Teaching Tips from Austin Wood

Austin Wood has been teaching on italki since Nov of 2012 and we discovered this blog post that he put up about maximizing your earnings on italki. We couldn’t have written anything better and thought the post was so great that we wanted to share it with all our teachers and tutors on italki.  Reposted with permission.  Original article is on Austin’s Blog here.

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 How to Make Money Teaching on SKYPE

italki is a site that connects online language learners and tutors. Over 80% of the money I made on Skype came through this site. I no longer teach on Skype, but I still use the site for taking Spanish lessons twice a week. I highly recommend it for both language learners and teachers. They make scheduling and finding students/teachers extremely easy. SETT user Paul recently wrote to me asking for advice on how to get started teaching English on italki. I’ve included his question and my answer in this post.


Hey Austin,

I’ve been a follower of Tynan’s blog for about a year now, and stumbled across yours some time ago. Several months ago, I read one of your posts about teaching English on italki, and figured it’d be a great way to make some side money.

I’m just now getting around to investing my time in teaching English online and figured you’d be a great person to contact for tips and details on how to get started (I noticed from your italki profile that you’ve given over 200 lessons).

Just a few notes about myself:

1. I taught English for Turkey in one year, mostly focusing on TOEFL preparation. I also taught some conversational English classes.
2. I have an online TEFL certificate, so I’m considered a “Professional Teacher” on italki.
3. My italki profile: http://www.italki.com/teacher/1149807 .

I understand your quite busy, so if you don’t have time for a full length response, no worries. Even just a few quick pointers would prove tremendously beneficial.

Thanks much Austin, and I wish you the best going forward.



Hey Paul!

Here’s my advice for making money on italki:


  1. Start your prices low, especially while you don’t have any stats/reviews. I started at $10/hour then bumped it up by $1-2 every time I reached 50% of max capacity (that is, if I have 10 hours available per week to teach and I’m consistently filling up 5 of those hours).
  2. When you raise your prices, avoid alienating your loyal clients until you’ve reached that next 50% max capacity. You can do this by creating packages with discounts. Write them a message saying you’re raising your prices, but until *such date* you’d like to continue providing them your old price via the 5-lesson package. Of course, don’t bother doing this for clients who you’re sure will pay your new price!
  3. When I was actively searching for clients and still had few stats, I made corrections to at least one random notebook entry every day. This increases your visibility, not only in searches but people can also just find you by browsing notebooks entries.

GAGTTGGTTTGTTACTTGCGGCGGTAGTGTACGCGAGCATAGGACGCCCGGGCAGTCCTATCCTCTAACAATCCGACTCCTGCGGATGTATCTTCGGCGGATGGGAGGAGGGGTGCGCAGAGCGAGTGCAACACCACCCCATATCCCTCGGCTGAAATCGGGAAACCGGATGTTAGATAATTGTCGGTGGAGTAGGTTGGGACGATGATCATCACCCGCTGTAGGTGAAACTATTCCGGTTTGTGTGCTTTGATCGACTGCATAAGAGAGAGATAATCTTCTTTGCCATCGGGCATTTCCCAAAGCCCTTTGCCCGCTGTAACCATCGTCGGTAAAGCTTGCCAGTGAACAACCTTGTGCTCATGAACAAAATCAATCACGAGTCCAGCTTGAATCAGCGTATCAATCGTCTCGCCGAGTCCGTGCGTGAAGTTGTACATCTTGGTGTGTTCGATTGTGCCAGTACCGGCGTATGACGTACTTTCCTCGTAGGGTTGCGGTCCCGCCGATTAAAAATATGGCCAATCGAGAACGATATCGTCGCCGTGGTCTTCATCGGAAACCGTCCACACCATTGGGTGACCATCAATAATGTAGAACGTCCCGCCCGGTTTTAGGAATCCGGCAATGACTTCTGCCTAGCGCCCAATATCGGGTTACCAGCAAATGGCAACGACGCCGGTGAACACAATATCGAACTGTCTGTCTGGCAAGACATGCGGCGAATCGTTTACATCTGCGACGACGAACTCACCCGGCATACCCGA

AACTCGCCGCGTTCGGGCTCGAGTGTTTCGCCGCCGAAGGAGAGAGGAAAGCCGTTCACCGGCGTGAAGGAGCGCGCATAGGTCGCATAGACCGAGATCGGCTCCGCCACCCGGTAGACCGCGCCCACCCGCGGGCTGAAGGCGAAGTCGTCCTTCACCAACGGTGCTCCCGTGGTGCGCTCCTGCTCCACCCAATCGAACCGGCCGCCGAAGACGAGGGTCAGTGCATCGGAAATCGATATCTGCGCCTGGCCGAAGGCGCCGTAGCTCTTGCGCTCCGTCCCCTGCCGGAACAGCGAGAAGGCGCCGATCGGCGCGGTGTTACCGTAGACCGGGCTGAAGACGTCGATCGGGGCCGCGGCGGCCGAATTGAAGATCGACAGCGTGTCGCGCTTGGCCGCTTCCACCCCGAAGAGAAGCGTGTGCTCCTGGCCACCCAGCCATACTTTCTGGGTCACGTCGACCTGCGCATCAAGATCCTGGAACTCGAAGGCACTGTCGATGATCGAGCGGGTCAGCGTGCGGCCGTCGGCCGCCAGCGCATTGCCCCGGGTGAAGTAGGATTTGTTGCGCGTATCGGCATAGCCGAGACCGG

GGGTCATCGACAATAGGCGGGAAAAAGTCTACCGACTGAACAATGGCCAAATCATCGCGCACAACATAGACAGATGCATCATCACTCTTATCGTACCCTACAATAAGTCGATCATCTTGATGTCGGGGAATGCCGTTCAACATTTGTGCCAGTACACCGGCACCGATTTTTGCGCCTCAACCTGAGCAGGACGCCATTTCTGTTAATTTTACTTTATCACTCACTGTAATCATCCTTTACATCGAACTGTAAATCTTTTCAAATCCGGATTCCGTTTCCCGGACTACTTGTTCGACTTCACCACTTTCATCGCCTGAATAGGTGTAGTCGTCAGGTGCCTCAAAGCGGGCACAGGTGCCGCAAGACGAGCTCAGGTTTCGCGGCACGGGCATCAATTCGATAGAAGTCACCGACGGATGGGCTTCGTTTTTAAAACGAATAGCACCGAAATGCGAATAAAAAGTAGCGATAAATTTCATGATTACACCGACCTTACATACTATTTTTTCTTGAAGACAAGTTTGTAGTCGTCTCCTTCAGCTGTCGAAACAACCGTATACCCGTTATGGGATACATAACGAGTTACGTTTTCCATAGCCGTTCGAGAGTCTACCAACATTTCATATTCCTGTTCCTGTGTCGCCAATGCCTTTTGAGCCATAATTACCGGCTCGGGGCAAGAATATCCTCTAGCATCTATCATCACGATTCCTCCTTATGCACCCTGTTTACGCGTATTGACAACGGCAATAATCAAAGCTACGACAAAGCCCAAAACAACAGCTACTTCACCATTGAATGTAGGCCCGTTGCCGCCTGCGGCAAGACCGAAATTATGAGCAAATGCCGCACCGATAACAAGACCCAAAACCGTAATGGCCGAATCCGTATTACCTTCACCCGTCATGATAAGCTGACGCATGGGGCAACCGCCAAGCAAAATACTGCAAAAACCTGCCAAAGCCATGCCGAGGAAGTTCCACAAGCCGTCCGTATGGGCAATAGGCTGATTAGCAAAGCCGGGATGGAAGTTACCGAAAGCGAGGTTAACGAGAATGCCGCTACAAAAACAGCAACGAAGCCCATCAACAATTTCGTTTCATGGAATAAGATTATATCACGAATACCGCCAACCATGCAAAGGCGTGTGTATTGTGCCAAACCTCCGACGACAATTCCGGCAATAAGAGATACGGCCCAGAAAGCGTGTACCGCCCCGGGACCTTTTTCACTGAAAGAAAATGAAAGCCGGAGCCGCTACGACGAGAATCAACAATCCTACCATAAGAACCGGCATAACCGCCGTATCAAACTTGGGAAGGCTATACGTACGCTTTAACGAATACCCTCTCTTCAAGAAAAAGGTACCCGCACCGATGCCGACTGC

4. It’s possible to add an introduction video. I never did this (I don’t think the option was available when I started teaching), but it’s probably a very good idea. Many students are skeptical that the teacher is a native speaker, or are worried that the lesson will start and they won’t understand a word the teacher says. If they can watch a short intro video, this will help remove their skepticism and insecurity.
  5. Reply to session requests and messages as quickly as possible. In my experiences this increases trust. I always logged in at least once every 24 hours and responded to everything.
  6. Specialize (especially after you have some stats). TOEFL prep is a great example of this. On italki, I specialized in TOEFL Preparation, Math and Physics Tutoring and Beginner / Pre-Intermediate English for Native Russian Speakers. For now, I’d recommend keeping TOEFL at $15 and taking your conversation down to $10. At the end of my Skype career, I had about 10 hours per week of “specialized” lessons at $18-$20/hour and another 10-15 hours per week of conversation at $16. It’s probably pretty difficult to raise prices much more than that on italki, just because students have so many options available to them. I experimented with finding clients outside of italki and picked up a few at $25/hour, but the scheduling and advertising that italki offers is probably worth the lower wages.
  7. Consider recording and watching your lessons (I use Call Recorder for Mac). Obviously don’t waste time doing this for every lesson, but I did this quite frequently at the beginning and often noticed things I could do better and would actively try and improve during my next lesson. italki students often have experience with many teachers, so they’ll be able to recognize a good teacher when they meet one. Always focus on improving your teaching abilities and increase your fee accordingly!


If you stick with it and are business oriented, there will inevitably come a time in your English teaching career when you outgrow teaching on Skype. There’s simply a practical limit to how much you can charge due to the high availability of teachers. My starting price for private lessons in Moscow is currently 4-5 times higher than the most I ever charged on italki (granted, travel time — average 50 minutes one way — is unpaid). However, I don’t think I ever could have reached that level without the hundreds of hours of teaching practice that italki and Skype provided me. It’s a great training ground to refine your teaching skills.

I’m very busy until January 12 (English camps in Russia during winter holiday) but write to me again after that — especially after you’ve had some time to put this advice into practice — and I’d be happy to hop on Skype and continue this discussion further.


Photo is me teaching physics on Skype to my Chinese student, Steven.

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